A good Bloomer will beg to be eaten…therefore, keeps the baker busy. Given the requirement of a hungry man and his love of the bloomer, I though that for the second time in a row I would try something different for this basic recipe. For thousands of years, people have been using clay pots for cooking and baking. Clay pots are viable for cooking even in today’s modern times. Baking bread is a natural for clay pots, and artisan bakers have rediscovered the beauty of using them. A wide range of clay pots, from round to loaf shaped, are available on the market and can be used to bake bread in any oven. Clay pots can be found online . My magic pot is from a speciality kitchen supply store but one can also season a pot purchased from DIY shops.
All you need to do is:
Wash the pot thoroughly. Soak the clay pot in cold water for 15 minutes. This helps to seal the pores of the clay and allows the pot to steam during the baking process. Then you need to place it in a hot oven for 30 minutes, take it out and allow it to cool completely. Prior to baking soak it again, rub the inside with oil and place a circle of baking paper to the bottom. Prepare your bread recipe according to directions. When the dough is ready for the second rise, shape it into loaves or balls that fit the clay pots. Do not fill the pot more than half full, to allow for additional rising. Place the clay pots into a cold oven once the dough has doubled in the pot. Set the oven temperature to about 220C. Bake the bread for 10 to 15 minutes longer than called for in the recipe. Because you are starting with a cold oven, bread baked in a clay pot takes a few minutes longer than if baked in metal or glass. Remove the bread immediately from the clay pots after baking. The pot will continue to cook the bread after it is removed from the oven.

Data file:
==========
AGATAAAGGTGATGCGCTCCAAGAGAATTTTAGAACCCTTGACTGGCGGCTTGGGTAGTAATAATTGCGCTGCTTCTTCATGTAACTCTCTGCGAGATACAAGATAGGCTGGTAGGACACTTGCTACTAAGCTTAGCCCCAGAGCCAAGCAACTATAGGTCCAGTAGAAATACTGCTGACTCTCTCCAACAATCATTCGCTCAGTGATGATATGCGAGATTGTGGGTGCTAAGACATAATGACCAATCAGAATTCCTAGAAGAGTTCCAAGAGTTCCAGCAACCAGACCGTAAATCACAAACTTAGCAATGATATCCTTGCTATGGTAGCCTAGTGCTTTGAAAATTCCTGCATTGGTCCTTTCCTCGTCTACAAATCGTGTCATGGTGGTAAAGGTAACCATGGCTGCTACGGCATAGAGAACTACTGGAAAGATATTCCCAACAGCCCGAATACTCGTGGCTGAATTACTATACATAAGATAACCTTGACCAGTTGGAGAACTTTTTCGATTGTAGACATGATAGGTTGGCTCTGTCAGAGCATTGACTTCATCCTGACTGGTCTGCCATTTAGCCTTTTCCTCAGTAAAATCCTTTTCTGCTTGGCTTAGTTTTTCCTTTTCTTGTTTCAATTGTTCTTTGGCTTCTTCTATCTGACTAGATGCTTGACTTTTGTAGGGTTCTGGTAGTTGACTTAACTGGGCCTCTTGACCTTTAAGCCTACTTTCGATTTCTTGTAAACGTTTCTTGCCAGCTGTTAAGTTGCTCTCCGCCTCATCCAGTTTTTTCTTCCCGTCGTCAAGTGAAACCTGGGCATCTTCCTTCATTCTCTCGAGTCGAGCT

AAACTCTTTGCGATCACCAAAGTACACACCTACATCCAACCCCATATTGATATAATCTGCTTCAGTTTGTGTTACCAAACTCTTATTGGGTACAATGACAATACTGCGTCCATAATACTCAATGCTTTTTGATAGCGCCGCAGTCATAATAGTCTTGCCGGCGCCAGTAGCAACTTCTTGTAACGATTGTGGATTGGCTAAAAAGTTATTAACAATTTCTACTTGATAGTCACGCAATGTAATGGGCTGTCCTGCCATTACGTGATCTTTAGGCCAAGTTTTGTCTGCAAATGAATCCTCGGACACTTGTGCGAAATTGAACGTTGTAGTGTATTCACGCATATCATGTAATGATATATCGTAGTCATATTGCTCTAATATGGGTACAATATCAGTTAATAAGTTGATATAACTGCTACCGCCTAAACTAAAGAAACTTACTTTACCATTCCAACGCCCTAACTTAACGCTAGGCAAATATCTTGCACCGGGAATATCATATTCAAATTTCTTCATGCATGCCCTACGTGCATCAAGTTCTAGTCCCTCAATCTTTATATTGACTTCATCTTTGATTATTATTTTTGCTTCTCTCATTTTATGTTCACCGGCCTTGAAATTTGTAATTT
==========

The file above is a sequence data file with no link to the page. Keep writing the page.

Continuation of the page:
The recipe I used is that of the basic bloomer I have posted previously, seasoned with a bunch of fresh parsley.